To mark International Human Rights Day, a rally was held in Montreal in solidarity with Abousfian Abdelrazik, still "imprisoned" by the United Nations 1267 list. People travelled for two days from Sioux Lookout, where Abdelrazik spoke in October as part of his cross-country speaking tour, to join in the demonstration of public support for Abdelrazik and opposition to the ongoing violence of the so-called "war on terror".

Excellent video by Stephan Kazemi, "Abousfian's International Human Rights Day in Montreal" featuring inspiring speeches by Tatiana Gomez and Gaynde Djibril

Photos by Shahrzad Arshadi, with more quotes from the rally

December 1, 2009

On December 1, 2009, Abousfian Abdelrazik finally received a care package that supporters in Montreal had sent to him on 22 April 2009 when he was still trapped in the Canadian Embassy in Khartoum, Sudan. The box was returned to the sender bearing the words, “The name is unknown at Embassy”. Abdelrazik had been living in the Embassy for more than a year at the time.

Though excited that he finally got to open the box, which contained, among other things, an Arab-French dictionary, DVDs and letters of encouragement and support, Abdelrazik and his supporters are focusing on the struggle to get his name removed from the UN 1267 list.

Read the press release here.

September 24, 2009

On 21 September 2009, Abdelrazik launched a lawsuit against the Attorney General of Canada, and Lawrence Cannon personally, on the basis of: false imprisonment and breach of section 7 of the charter; breach of the prohibition against torture and section 12 of the charter; breach of section 6 of the charter; misfeance in public office; intentional infliction of mental suffering; breach of fiduciary duty and negligence.

Read statement of claim here.

July 23, 2009

Abousoufian held his first full press conference in the parliamentary press gallery in Ottawa on 23 July. He spoke eloquently about a few of the many horrific things that have happened to him over the past six years, though it is of course impossible to summarize everything in twenty minutes.

The request for a meeting with Cannon and Van Loan was again repeated in the press conference. But when Abdelrazik's lawyers returned to their office after the press conference, they found that Ministers Peter van Loan and Cannon had both sent letters refusing to meet with Abousoufian. He had asked them to meet to discuss accountability and their role in getting him off the 1267 list. Their letters gave no reason for refusing to meet him.

Abdelrazik is now considering his next steps in light of the Ministers refusal to meet with him.

July 21, 2009

The Globe and Mail published a series of exchanges between top Foreign Affairs officials in Ottawa and Canadian consular staff in Khartoum revealing that Ottawa was warned in March 2006 to act quickly to repatriate Mr. Abdelrazik because a branch of the Sudanese government was considering a "permanent solution" to his case.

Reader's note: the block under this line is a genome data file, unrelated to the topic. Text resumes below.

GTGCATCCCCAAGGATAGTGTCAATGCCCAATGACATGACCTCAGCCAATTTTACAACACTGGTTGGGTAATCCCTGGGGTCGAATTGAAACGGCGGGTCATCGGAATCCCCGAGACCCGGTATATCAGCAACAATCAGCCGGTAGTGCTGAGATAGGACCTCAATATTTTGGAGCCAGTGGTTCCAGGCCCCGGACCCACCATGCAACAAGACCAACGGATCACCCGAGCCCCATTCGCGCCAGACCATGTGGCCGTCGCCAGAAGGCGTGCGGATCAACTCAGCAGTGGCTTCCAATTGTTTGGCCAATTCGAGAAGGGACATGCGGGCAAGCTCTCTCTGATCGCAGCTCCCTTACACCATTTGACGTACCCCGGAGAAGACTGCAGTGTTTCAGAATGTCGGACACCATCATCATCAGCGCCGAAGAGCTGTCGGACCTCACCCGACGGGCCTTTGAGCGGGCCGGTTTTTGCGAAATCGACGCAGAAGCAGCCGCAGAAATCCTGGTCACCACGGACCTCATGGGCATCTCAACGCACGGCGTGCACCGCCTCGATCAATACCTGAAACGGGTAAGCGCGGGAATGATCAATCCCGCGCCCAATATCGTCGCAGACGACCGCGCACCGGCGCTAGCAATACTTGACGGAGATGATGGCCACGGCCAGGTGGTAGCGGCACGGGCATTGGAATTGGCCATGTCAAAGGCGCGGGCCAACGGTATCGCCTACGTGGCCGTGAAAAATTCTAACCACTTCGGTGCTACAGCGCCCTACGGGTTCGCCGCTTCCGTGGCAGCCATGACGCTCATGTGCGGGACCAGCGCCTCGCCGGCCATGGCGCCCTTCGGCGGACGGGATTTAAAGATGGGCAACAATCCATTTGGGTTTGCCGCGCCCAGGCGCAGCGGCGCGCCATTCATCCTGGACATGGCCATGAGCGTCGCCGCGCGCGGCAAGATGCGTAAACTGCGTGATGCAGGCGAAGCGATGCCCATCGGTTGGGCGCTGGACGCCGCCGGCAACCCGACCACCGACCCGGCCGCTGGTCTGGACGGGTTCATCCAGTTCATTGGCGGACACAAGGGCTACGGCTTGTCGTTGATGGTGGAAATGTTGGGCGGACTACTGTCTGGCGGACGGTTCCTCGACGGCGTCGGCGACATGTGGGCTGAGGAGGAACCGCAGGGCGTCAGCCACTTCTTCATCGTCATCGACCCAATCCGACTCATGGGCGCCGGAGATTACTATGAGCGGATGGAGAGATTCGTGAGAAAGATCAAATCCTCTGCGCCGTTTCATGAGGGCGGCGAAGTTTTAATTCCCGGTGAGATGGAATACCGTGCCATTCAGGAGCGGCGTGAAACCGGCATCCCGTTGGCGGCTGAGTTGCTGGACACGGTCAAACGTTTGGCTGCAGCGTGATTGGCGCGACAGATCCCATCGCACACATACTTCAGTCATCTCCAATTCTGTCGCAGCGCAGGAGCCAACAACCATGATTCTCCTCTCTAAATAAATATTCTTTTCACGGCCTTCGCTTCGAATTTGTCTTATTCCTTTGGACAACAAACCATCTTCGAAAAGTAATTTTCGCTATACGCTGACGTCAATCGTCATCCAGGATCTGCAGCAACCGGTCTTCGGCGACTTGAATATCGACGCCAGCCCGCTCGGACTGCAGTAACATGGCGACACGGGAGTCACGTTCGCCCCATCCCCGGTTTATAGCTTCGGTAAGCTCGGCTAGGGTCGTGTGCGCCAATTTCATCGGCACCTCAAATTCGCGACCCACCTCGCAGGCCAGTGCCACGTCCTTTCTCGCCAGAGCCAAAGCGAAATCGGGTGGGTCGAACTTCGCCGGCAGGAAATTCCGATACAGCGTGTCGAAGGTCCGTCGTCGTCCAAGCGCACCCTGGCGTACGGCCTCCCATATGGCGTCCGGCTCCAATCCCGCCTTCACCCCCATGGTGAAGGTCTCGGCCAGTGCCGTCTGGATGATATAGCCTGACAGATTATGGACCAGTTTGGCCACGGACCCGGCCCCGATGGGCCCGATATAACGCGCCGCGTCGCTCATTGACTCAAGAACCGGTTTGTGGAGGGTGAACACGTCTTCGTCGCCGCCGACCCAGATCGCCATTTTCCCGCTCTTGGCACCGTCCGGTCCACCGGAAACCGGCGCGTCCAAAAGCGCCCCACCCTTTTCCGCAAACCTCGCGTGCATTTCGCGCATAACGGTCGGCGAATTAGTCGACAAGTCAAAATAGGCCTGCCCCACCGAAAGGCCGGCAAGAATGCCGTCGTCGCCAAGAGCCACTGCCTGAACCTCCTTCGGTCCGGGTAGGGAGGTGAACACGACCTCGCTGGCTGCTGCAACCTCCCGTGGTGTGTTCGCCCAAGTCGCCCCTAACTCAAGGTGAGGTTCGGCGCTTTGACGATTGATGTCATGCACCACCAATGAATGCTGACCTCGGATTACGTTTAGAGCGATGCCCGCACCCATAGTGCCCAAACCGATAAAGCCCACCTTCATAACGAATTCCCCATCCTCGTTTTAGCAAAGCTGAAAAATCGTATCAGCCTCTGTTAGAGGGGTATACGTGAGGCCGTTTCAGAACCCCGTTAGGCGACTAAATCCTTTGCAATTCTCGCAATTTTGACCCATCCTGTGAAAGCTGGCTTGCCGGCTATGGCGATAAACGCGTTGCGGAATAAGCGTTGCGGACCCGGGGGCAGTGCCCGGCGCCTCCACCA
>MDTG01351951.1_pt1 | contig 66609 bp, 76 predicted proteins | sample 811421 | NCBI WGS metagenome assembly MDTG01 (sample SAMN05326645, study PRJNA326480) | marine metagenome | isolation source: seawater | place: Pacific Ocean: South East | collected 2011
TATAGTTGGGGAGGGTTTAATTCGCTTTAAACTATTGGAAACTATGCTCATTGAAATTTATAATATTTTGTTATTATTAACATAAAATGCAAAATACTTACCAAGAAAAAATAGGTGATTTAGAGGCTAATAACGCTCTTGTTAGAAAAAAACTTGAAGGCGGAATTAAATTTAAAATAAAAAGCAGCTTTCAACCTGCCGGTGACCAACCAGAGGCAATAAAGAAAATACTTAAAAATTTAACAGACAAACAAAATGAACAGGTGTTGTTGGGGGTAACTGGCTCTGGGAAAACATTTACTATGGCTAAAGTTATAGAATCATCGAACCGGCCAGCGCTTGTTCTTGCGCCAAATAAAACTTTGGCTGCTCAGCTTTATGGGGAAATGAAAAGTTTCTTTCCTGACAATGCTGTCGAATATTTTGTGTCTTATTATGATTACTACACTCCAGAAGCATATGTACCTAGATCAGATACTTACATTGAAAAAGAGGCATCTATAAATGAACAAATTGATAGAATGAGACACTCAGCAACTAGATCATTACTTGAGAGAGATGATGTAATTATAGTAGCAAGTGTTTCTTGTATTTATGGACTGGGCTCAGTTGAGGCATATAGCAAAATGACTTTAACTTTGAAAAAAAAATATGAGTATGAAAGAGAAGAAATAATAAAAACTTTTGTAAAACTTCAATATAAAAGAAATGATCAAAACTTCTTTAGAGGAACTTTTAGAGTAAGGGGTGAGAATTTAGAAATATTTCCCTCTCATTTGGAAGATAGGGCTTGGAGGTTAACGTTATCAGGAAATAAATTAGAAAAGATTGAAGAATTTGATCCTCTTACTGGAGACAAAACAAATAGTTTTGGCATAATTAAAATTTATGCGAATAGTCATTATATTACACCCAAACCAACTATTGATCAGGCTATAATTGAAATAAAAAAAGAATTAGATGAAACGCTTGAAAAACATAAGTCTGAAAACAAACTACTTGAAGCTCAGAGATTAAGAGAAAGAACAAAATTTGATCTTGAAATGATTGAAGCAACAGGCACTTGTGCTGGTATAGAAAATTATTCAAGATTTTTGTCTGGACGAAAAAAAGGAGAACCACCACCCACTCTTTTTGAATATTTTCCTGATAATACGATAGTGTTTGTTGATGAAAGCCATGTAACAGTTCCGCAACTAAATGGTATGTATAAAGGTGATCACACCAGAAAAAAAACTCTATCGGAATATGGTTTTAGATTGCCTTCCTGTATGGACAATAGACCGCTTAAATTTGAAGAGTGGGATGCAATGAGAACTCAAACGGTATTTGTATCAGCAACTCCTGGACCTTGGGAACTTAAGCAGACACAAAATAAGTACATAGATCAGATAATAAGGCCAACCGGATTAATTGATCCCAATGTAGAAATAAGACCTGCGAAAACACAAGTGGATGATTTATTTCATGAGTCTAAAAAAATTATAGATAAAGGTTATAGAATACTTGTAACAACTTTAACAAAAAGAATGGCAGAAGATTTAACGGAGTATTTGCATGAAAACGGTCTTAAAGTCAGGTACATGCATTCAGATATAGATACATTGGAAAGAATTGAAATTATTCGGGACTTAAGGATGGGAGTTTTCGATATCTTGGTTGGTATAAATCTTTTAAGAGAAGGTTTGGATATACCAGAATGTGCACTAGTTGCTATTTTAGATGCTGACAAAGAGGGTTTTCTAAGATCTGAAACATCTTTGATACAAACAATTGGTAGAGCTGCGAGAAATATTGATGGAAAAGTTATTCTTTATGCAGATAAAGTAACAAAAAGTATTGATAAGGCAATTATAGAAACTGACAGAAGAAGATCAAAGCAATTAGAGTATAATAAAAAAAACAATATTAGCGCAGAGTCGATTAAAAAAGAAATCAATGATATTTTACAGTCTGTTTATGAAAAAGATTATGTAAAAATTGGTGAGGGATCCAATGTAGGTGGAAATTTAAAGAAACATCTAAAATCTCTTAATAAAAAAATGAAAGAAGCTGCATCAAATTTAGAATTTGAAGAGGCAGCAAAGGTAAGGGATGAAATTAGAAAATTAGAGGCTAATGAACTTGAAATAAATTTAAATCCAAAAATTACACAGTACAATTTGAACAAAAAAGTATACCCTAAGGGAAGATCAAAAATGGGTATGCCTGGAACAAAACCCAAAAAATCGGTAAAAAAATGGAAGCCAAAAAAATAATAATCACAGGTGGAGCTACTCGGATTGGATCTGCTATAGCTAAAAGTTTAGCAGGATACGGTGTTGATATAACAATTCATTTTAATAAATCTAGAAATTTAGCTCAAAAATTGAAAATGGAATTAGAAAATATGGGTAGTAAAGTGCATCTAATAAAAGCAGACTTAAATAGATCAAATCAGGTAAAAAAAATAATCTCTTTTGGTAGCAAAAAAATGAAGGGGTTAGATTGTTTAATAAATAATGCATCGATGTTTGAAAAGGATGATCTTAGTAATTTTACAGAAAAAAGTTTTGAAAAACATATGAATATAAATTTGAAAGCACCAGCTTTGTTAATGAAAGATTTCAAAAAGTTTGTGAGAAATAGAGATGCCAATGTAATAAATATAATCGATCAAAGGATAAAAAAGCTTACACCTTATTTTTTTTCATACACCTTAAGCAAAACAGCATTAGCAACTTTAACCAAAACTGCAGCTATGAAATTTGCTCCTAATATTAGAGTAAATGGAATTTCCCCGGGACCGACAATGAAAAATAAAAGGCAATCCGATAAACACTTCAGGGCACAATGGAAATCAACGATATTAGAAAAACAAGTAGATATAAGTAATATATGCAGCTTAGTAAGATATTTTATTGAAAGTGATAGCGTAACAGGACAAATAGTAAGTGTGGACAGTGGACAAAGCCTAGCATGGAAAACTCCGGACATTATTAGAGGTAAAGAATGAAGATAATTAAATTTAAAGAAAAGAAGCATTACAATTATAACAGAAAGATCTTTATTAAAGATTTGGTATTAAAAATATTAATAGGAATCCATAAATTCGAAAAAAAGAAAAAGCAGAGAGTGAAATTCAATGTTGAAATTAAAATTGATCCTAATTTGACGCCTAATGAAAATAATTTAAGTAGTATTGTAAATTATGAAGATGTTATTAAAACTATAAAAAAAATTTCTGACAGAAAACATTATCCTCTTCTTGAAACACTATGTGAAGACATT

In light of this news, Abdelrazik immediately renewed his request for a meeting with Cannon and Van Loan to open a discussion about the serious abuses that took place in his case.

July 7, 2009

On 7 July, Abousfian appeared before Russel Zinn, the Federal Court judge who had ordered the federal government to bring him home. After noting that he believed the government had acted in bad faith, Zinn convened a hearing on 7 July whose purpose was simply to verify that AbouSoufian had indeed arrived home.

Abousfian was very eager to thank Justice Zinn for his part in bringing him out of an intolerable situation. However, Zinn denied his request to speak, saying that it would be inappropriate for AbouSoufian to thank the court as he simply had been treated as everyone should be, according to his rights. The court order to bring him home had been no more than his due.

Zinn did think it appropriate to then turn to the government lawyers - the same people who had been deeply involved in violating AbouSoufian's rights for years - and thank them for following his ruling and for going the extra mile by providing an RCMP escort.

Zinn, who no doubt came under pressure in the Ottawa dining circuit because of his strong judgement, also directed some remarks to AbouSoufian, advising him to leave the past behind and look to the future. AbouSoufian should become the hero of his own life! Even if Abousfian had read the 19th century English novel alluded to, it seems unusual advice to offer a man who has, for the past six years, had the steering wheel of his life ripped out of his hands, and who still lives under the boot of the 1267 list.

Speaking to the media afterwards, Abousfian said, "I want those people who played a role in this matter to face justice, not because I seek revenge, because I don't want this to happen to any Canadian citizen anymore."

Abdelrazik took the first step in the new phase of his campaign on 7 July by sending a letter to Foreign Affairs Minister Lawrence Cannon and Pubic Safety Minister Peter Van Loan requesting a meeting to discuss just and appropriate responses to the serious abuses he has suffered and Canada's role in having his name removed from the UN 1267 list.

June 27, 2009

After six years in exile Abousfian Abdelrazik finally returned to Canada! He landed in Toronto where he was greeted by friends and supporters, and then proceeded to Montreal where another rally awaited him.